The effect of graded hypoxia on the hippocampal slice: an in vitro model of the ischemic penumbra.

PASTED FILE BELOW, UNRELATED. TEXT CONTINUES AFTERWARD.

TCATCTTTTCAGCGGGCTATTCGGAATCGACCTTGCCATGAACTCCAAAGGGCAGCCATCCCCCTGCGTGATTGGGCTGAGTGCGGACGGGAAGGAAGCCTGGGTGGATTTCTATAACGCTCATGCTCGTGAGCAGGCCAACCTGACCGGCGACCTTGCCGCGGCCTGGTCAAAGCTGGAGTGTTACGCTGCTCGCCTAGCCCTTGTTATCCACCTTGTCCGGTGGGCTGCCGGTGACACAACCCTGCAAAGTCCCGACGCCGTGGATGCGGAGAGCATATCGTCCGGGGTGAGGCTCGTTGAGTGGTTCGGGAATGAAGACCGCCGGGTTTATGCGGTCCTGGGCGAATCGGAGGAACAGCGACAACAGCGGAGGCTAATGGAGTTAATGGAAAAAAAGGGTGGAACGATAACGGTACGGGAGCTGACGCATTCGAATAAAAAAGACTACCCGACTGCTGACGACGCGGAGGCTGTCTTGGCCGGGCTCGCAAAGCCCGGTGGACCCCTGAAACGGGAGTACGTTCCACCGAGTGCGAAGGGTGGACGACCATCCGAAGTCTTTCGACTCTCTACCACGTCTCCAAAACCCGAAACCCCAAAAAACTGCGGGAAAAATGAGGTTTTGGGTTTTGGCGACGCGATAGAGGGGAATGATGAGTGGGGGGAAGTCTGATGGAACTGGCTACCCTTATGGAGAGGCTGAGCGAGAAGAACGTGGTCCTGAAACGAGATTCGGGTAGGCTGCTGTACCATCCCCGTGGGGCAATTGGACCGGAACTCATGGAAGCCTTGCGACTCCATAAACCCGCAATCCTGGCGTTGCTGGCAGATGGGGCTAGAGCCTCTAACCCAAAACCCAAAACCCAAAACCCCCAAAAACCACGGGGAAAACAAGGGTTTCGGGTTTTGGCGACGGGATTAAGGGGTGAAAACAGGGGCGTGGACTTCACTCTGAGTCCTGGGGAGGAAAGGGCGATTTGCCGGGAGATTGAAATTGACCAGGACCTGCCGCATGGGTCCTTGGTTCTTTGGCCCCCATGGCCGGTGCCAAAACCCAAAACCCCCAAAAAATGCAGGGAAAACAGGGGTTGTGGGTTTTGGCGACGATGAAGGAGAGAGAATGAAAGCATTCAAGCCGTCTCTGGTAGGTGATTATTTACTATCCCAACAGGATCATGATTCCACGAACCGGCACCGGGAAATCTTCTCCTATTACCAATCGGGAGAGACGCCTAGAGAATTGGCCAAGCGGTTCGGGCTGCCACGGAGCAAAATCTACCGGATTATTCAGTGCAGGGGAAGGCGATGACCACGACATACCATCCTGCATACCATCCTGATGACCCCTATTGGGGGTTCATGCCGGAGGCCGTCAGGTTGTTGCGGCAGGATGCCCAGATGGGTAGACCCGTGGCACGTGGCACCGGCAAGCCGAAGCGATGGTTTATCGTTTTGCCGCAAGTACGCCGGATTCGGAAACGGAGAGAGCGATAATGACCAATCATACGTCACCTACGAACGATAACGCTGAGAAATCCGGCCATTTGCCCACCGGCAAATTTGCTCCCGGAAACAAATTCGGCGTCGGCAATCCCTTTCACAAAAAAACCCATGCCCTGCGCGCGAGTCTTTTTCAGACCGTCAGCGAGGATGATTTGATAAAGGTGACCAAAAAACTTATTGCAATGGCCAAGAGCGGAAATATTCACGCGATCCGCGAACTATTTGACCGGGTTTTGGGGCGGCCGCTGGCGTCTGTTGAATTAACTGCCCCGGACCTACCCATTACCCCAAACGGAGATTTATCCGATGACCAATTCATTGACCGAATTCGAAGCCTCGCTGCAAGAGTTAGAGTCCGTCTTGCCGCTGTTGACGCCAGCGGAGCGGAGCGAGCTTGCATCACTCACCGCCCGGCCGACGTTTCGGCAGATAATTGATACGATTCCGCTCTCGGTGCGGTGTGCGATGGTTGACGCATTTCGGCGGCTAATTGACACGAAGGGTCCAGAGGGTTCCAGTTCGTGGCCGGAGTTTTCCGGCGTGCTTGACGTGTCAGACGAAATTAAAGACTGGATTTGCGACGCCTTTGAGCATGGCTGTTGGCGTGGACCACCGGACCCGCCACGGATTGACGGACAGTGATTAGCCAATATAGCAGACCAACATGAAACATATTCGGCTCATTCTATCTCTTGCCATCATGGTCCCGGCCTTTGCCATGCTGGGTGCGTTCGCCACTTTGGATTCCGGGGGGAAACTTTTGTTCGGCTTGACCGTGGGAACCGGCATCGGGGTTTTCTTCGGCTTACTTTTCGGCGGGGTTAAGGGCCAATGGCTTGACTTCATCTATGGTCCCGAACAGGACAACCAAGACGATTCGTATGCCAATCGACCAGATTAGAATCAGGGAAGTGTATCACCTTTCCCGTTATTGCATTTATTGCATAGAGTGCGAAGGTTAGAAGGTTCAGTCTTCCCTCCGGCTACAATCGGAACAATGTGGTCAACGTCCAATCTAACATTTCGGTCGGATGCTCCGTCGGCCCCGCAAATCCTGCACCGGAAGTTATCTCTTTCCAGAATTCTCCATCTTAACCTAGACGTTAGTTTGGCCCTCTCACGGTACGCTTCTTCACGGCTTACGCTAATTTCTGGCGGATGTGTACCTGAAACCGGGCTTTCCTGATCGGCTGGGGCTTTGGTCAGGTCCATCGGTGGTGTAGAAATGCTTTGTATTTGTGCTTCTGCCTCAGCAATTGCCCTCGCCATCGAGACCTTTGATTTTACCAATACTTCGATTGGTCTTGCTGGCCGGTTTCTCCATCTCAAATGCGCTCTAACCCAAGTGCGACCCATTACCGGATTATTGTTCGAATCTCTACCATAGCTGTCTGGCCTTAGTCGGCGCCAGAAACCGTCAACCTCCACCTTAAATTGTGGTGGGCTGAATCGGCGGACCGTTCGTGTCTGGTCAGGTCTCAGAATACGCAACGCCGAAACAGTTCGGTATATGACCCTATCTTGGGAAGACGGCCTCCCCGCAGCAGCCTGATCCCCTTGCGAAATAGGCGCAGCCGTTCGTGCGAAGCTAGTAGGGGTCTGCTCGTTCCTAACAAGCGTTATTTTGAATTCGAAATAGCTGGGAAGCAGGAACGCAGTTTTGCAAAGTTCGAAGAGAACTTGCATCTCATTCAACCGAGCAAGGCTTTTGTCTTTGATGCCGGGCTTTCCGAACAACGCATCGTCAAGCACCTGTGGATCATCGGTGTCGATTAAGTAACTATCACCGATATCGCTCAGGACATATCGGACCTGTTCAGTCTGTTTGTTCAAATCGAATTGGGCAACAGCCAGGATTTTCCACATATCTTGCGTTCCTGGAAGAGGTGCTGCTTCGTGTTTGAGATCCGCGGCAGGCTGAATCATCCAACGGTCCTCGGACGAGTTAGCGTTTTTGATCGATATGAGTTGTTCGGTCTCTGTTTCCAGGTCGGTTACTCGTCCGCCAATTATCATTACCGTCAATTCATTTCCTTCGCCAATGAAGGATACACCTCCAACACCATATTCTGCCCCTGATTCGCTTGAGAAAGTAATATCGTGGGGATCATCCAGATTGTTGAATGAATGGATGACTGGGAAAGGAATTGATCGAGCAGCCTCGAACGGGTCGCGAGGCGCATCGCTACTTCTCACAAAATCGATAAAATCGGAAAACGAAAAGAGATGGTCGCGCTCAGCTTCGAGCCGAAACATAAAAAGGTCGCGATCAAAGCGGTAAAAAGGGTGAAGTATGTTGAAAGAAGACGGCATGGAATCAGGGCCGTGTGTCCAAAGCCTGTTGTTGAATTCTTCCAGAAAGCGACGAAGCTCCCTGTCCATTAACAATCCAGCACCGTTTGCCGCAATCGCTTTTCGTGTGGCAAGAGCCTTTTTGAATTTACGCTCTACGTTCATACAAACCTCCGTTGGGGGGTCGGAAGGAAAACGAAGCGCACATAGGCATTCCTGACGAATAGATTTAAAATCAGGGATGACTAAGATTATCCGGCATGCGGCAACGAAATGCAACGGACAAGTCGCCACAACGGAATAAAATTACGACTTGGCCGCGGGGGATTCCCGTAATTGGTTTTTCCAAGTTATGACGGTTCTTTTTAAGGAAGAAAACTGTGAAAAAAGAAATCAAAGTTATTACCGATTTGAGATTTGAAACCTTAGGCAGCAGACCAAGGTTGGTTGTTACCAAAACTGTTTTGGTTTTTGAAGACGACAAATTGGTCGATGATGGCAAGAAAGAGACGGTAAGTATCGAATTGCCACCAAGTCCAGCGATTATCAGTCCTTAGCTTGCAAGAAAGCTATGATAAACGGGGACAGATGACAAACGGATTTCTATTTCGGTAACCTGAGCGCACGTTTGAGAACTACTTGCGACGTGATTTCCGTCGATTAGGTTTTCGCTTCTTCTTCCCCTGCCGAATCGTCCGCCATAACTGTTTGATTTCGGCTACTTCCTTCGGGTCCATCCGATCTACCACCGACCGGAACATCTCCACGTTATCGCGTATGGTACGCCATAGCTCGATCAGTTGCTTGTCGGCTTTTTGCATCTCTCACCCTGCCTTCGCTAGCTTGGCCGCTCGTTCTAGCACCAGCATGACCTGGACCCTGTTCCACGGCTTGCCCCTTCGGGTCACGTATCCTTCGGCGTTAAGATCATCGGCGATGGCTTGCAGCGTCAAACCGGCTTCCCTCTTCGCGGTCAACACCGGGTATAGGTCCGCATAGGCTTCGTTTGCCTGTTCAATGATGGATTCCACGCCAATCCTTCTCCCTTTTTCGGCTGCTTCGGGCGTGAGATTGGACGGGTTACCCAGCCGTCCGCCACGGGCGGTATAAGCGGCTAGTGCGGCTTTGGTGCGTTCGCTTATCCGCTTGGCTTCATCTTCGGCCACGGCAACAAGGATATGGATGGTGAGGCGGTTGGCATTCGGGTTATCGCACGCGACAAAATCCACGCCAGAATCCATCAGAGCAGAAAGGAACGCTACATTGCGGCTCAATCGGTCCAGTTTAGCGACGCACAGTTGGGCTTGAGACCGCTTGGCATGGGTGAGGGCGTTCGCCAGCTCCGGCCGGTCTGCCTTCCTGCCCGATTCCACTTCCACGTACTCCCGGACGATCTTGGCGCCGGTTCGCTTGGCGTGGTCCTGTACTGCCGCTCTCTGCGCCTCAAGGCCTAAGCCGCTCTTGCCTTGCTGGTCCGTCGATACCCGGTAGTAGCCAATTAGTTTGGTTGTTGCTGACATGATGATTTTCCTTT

Submerged hippocampal slices were exposed to 30 minutes of moderate or mild hypoxia at 29 degrees C and then reoxygenated. Synaptic transmission was lost at the same rate in response to either grade of hypoxia, but recovery was faster following mild hypoxia. Hyperexcitability of synaptic transmission was a lasting feature following moderate hypoxia, but it was transient following mild hypoxia; after mild hypoxia the strength of synaptic transmission eventually returned to normal. Extracellular calcium did not change during moderate hypoxia. The extracellular pH of slices was always more acid than the bath; pH decreased further in response to both moderate and mild hypoxia. Extracellular potassium increased more during moderate than during mild hypoxia, and a period of rapid potassium uptake was also more pronounced following moderate hypoxia. Extracellular DC potential demonstrated a small positive shift during hypoxia, more so during mild hypoxia. These experiments suggest that synaptic function can be reversibly suppressed in mildly hypoxic brain tissue without severe depolarization of neurons; in addition, the degree and duration of posthypoxic hyperexcitability are correlated with the degree of hypoxia and the magnitude of the release of K+ from cells into their environment.
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